Methods

This study was a multi-center, single-blind, randomized, sham-controlled clinical trial designed to investigate the effect of acupuncture versus sham acupuncture on CINV symptoms in patients with advanced cancer. All research procedures were approved by the Research Ethical Committee of Beijing Hospital of Traditional Chinese Medicine Affiliated to Capital Medical University (ref: 2014BL-067). All patients included in this study provided written, informed consent. All investigations were conducted in accordance with the Consolidated Standards of Reporting Trials statement [15] and the 2010 Standards for Reporting Interventions in Clinical Trials of Acupuncture [16]. The study protocol was registered on ISRCTN and Clinical-Trials.gov (ISRCTN13287728; Clinical-Trials.gov: NCT02369107). This trial protocol is attached as Additional file 1.

Participants were eligible for inclusion if they were diagnosed with lung cancer, breast cancer, or gynecological cancer and scheduled to receive cisplatin, anthracycline, or taxane-based chemotherapy regimens. Patients were required to be aged 18 years or older and aged 75 years or younger. The Eastern Cooperative Oncology Group performance status was 0–2. The expected lifetime was longer than 6 months. On the other hand, patients were excluded from joining this trial under the following conditions: severe cardiac arrhythmia, serious hepatorenal abnormal function, immune system, or hematopoietic system diseases, pregnant or lactating women. Patients with intractable vomiting caused by malignant brain metastases, intracranial hypertension, digestive tract obstruction, severe liver or renal dysfunction, brain tumors, cerebrovascular diseases, or other reasons couldn’t take part in the research. Acupuncture is a minimally invasive therapy. Thus, patients diagnosed with coagulopathy, thrombocytopenia, or other bleeding disorders were not allowed to join. It was not suitable in our study in patients with lymphedema in selected treating areas, fear of acupuncture, or allergy to needles. Other exclusion standards included that diagnosis with depression, anxiety disorders, psychosis, sepsis, or bacteremia.

Randomization was done using permuted block randomization with a secure computer system. Randomly allocated information was sealed in opaque envelopes and delivered to each center. Random allocation was performed after eligible participants who consented in written form and complete baseline assessments. Statisticians generated the allocation sequence. Primary investigators who were responsible for enrollment, and acupuncturist who conducted treatment were aware of the allocation. Patients were not informed of the group allocation. Investigators in charge of participant interviews and stuff for statistical analysis were also blind to the assignment. Blinding will be applied to the outcome assessment.

Study interventions

All participants received chemotherapy regimens containing cisplatin, anthracycline, or taxane. Chemotherapy regimens were applied in accordance with the NCCN guidelines [17]. All patients were given pre-medications, including dexamethasone 20 mg and ondansetron (Ondansetron Hydrochloride Injection, Ningbo Team Pharm Co. Ltd, Ningbo, China) 8 mg intravenously as a foundation antiemetic regimen.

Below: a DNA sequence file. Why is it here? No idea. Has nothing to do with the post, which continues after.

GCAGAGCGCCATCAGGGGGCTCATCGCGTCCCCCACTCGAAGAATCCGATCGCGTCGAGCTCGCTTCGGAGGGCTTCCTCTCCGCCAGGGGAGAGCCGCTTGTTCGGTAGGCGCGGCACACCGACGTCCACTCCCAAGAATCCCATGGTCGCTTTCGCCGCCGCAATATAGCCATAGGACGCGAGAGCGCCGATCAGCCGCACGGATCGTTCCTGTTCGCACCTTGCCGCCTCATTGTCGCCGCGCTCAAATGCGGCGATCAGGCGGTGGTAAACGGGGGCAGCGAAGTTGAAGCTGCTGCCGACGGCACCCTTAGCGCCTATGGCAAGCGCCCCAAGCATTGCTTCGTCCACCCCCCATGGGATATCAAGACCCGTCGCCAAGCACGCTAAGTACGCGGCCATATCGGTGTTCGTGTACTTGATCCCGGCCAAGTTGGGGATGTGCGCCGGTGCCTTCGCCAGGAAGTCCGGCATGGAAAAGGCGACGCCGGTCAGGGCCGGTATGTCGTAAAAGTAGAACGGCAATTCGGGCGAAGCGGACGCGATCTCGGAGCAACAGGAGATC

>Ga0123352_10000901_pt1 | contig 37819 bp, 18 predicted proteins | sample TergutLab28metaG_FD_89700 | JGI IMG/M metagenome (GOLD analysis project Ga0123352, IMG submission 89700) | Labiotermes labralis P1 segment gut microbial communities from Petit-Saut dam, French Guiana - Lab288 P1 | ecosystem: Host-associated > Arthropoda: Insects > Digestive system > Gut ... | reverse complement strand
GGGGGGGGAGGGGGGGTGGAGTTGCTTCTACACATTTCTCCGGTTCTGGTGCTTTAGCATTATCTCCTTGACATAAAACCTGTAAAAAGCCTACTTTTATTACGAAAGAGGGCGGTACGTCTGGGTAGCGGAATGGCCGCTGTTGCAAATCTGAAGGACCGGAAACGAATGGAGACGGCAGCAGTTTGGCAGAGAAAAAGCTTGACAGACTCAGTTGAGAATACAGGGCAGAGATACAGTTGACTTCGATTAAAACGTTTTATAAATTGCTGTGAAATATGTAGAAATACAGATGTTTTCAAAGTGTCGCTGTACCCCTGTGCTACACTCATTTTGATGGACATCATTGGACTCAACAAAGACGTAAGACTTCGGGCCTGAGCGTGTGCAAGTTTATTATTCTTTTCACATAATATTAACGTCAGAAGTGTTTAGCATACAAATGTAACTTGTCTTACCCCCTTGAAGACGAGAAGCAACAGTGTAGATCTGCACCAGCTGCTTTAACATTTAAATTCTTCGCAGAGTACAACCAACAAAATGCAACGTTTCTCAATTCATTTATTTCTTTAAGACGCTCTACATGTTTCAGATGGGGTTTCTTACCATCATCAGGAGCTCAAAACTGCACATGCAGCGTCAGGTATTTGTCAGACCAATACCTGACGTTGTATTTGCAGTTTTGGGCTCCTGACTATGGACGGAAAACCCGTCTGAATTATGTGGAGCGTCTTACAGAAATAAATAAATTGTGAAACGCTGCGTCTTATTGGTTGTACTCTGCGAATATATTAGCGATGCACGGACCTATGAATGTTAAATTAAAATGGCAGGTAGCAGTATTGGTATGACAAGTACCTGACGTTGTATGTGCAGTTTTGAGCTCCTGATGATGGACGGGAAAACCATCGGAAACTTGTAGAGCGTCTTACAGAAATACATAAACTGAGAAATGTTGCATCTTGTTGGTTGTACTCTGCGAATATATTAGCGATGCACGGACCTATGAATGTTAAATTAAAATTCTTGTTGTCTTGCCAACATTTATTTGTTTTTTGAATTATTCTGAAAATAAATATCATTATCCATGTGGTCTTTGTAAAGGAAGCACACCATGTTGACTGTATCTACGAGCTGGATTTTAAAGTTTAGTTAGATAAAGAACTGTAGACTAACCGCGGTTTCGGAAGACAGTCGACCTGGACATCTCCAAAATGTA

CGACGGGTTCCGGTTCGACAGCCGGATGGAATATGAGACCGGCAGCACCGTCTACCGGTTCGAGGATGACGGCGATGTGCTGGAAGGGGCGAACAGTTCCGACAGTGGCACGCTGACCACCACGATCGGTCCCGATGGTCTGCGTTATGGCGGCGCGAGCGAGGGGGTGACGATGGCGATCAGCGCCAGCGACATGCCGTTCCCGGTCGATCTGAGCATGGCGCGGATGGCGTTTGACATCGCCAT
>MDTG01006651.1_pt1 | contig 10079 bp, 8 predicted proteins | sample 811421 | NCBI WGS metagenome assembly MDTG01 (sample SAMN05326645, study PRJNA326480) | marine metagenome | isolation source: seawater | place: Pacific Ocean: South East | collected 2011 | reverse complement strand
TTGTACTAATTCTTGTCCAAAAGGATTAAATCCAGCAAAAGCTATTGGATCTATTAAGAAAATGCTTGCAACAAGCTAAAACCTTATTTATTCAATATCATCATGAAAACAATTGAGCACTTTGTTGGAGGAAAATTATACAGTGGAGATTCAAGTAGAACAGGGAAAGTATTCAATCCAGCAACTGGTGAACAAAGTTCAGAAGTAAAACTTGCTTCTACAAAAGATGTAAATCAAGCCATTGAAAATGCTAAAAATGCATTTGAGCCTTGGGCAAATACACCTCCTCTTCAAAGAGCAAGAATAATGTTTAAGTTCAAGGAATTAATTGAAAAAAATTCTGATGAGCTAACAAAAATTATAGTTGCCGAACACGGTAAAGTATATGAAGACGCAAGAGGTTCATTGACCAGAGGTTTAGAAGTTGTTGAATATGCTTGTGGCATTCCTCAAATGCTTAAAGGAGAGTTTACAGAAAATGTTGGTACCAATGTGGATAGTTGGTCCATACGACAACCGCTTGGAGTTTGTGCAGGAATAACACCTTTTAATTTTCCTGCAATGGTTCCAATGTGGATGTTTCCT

The trial lasted for 21 days, including 5-day treatment (from the chemotherapy initiation) and 16-day follow-up periods. All the acupuncturists who participated in this trial were major in acupuncture for more than 3 years with acupuncture licenses (Chinese medicine practitioner license) and had undergone rigorous training in conducting this trial.

Patients in this trial were randomized in a 1:1 ratio into a TA or SA group receiving the following acupuncture treatment.

Treatment A

Manual acupuncture was done at RN12 (Zhongwan), LR13 (Zhangmen, bilaterally), RN6 (Qihai), ST25 (Tianshu, bilaterally), PC6 (Neiguan, bilaterally), ST36 (Zusanli, bilaterally) (in Additional file 2: Table S1). All these acupuncture points excepting ST36 were stimulated manually every 10 min. A battery-operated SDZ-II Electronic Acupuncture Treatment Instrument (Hua Tuo medical instruments Co., Ltd. Suzhou Jiangsu, China) was connected to the needle inserted in ST36 and a skin electrode 5 cm from ST36 lateral on both sides. Electrical stimulation continued for 30 min at alternating frequencies of 2/100 Hz within the max-tolerance intensity of each patient.

Treatment B

Sham acupoints were selected for patients in this control group. To maintaining the same quantity of stimulus uniform in two groups, patients in the control group use the same kind, size, and number of needles for the control group as for the TA group. The stimulation points do not belong to traditional Chinese medicine meridians.

Participants who received TA or SA treatment twice on the day of chemotherapy initiation, and once on the consecutive 4 days. Each acupuncture session took approximately 30 min. There are ten needles in each session for both groups. Sterile needles for single-use (Ande, made in Guizhou, China) are used in this study. 25-gauge (0.25 mm in diameter), 40 mm-long needles are used for both groups at limb and abdomen. Needles in the TA group will be inserted 10–35 mm in depth and manually manipulated to produce the peculiar sensation known as De Qi, adding electro-acupuncture stimulation. During the TA session, acupuncturists will add manipulation to the needles every other 10 min. While in the control group, needles will be inserted about 1–2 mm in-depth with no manipulation. Participants in both groups will receive ondansetron intravenously as a foundation antiemetic regimen.